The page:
Senior Director, Federal Budget Policy
Reducing or reforming certain tax breaks for high-income individuals and corporations could raise $1 trillion in revenue over 10 years.
Facing three potential fiscal crises in the next 10 weeks, House Republicans and the president would do well to look back at the 1995 government shutdown for compromise ideas and lessons learned.
Three-quarters of the $2.4 trillion in deficit reduction already enacted since the start of fiscal year 2011 has been spending cuts.
After a decade of repeated tax cuts, the increase in revenue achieved in the legislation to avoid the so-called fiscal cliff is a step in the right direction, but it won’t be enough.
Congressional Republicans’ unwillingness to let the Bush tax cuts for the wealthy expire is irresponsible and will prove harmful to our economic future.
House Speaker John Boehner’s plan lacks seriousness and is an attempt to divert attention from an unwillingness to adopt a balanced approach that all serious people recognize as a necessity.
The faithful are standing alongside their fellow citizens to remind our elected officials that society’s most vulnerable—the hungry, the elderly, the poor, the sick, and the needy—should be reflected in and protected by our national policies.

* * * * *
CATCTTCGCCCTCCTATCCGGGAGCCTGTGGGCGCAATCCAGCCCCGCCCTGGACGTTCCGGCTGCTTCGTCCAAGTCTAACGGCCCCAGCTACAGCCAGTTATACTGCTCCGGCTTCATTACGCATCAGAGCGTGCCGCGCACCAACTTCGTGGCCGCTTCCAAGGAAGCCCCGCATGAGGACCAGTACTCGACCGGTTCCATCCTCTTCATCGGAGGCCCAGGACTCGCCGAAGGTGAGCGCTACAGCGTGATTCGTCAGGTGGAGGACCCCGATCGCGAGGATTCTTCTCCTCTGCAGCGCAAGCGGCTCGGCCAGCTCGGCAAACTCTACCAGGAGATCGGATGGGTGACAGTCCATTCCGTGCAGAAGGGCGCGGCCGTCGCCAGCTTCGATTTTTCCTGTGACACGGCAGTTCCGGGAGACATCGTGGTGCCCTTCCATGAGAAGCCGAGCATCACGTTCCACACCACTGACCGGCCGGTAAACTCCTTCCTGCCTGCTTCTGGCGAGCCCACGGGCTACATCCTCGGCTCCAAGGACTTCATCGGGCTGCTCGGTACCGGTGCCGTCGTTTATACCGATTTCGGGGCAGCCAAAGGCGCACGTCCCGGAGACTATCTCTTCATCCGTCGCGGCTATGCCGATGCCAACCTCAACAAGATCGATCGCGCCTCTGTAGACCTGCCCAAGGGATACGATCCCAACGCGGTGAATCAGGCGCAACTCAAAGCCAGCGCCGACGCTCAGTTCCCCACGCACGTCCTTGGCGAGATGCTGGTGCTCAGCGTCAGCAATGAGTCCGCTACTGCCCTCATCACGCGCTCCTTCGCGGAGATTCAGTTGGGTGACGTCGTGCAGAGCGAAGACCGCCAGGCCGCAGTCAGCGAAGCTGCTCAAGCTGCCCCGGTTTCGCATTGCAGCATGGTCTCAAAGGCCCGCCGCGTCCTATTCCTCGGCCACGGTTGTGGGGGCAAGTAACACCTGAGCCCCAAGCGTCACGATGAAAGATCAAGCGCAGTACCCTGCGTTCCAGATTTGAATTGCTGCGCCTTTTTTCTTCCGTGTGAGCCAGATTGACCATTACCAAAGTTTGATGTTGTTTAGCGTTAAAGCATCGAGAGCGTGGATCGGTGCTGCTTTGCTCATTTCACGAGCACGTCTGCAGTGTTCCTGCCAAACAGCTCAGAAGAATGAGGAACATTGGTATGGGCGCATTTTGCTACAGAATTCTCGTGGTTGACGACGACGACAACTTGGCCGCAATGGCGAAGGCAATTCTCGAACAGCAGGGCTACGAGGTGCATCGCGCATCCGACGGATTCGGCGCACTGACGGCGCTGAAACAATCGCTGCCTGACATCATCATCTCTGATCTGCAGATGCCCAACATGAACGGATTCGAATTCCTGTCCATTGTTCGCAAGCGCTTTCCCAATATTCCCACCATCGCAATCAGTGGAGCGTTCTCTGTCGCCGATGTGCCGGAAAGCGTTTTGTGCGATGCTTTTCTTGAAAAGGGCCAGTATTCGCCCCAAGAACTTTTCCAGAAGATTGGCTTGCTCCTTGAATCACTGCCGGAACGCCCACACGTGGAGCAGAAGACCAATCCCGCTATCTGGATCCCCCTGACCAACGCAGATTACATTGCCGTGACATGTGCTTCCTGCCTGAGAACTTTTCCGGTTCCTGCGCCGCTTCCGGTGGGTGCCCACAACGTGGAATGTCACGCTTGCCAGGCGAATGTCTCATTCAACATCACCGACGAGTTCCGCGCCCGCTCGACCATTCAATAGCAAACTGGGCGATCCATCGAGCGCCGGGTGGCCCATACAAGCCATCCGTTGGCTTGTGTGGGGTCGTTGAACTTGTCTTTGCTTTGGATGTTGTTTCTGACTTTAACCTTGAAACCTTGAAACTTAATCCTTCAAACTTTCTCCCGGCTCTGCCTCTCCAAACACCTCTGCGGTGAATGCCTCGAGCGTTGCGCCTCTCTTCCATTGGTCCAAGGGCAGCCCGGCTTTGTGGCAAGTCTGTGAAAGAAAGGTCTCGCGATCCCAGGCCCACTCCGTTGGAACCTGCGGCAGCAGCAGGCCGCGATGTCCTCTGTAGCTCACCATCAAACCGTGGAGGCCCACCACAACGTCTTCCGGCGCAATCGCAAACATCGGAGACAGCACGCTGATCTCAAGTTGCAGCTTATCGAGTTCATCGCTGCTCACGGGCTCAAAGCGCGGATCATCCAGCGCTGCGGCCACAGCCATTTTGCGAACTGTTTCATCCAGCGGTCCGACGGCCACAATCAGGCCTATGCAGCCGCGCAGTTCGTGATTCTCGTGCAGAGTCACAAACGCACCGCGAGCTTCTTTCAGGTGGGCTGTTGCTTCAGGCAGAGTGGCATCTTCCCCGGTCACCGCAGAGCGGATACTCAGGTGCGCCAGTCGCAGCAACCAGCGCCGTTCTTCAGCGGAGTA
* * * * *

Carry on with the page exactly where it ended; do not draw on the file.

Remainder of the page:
The president is trying to find a middle ground on both revenue and spending cuts, and only the most ideologically blinded lawmakers would reject his latest proposal to resolve the fiscal showdown.
If Congress fails to extend emergency unemployment benefits, the U.S. economy will create 300,000 fewer jobs next year and three in four unemployed Americans will receive no benefits.
What we now call “debt limit legislation” should be called “deadbeat legislation.”
If carried out correctly, a well-managed defense drawdown can return the Pentagon’s budget to more sustainable levels without harming our national security or our economic recovery.
Sequestration will inflict massive cuts on programs that protect our public lands and oceans—cuts that will impact all of us in a variety of ways.
We pursue climate action that meets the crisis’s urgency, creates good-quality jobs, benefits disadvantaged communities, and restores U.S. credibility on the global stage.
Democracy is under attack at home and abroad. We must act to ensure it is accessible to all, accountable, and can serve as a force of good.
Economic growth must be built on the foundation of a strong and secure middle class so that all Americans benefit from growth.